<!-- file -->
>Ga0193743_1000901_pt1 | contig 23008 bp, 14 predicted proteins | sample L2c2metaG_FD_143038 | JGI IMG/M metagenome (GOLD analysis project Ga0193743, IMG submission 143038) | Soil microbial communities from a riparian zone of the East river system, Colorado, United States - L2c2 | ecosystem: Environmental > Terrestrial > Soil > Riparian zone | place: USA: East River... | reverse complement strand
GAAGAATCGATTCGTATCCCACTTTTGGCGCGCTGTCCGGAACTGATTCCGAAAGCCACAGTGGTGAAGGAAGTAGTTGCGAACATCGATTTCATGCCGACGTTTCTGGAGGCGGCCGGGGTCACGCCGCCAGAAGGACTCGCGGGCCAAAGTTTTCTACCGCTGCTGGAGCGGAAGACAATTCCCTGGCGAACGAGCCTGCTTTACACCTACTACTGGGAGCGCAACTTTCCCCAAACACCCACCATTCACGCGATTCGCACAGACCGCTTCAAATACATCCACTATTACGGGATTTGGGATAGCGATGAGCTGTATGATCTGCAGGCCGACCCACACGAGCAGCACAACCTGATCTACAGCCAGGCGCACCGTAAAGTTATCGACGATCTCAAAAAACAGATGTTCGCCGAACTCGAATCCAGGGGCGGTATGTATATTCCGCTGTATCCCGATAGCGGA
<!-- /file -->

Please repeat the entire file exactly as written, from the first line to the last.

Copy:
>Ga0193743_1000901_pt1 | contig 23008 bp, 14 predicted proteins | sample L2c2metaG_FD_143038 | JGI IMG/M metagenome (GOLD analysis project Ga0193743, IMG submission 143038) | Soil microbial communities from a riparian zone of the East river system, Colorado, United States - L2c2 | ecosystem: Environmental > Terrestrial > Soil > Riparian zone | place: USA: East River... | reverse complement strand
GAAGAATCGATTCGTATCCCACTTTTGGCGCGCTGTCCGGAACTGATTCCGAAAGCCACAGTGGTGAAGGAAGTAGTTGCGAACATCGATTTCATGCCGACGTTTCTGGAGGCGGCCGGGGTCACGCCGCCAGAAGGACTCGCGGGCCAAAGTTTTCTACCGCTGCTGGAGCGGAAGACAATTCCCTGGCGAACGAGCCTGCTTTACACCTACTACTGGGAGCGCAACTTTCCCCAAACACCCACCATTCACGCGATTCGCACAGACCGCTTCAAATACATCCACTATTACGGGATTTGGGATAGCGATGAGCTGTATGATCTGCAGGCCGACCCACACGAGCAGCACAACCTGATCTACAGCCAGGCGCACCGTAAAGTTATCGACGATCTCAAAAAACAGATGTTCGCCGAACTCGAATCCAGGGGCGGTATGTATATTCCGCTGTATCCCGATAGCGGA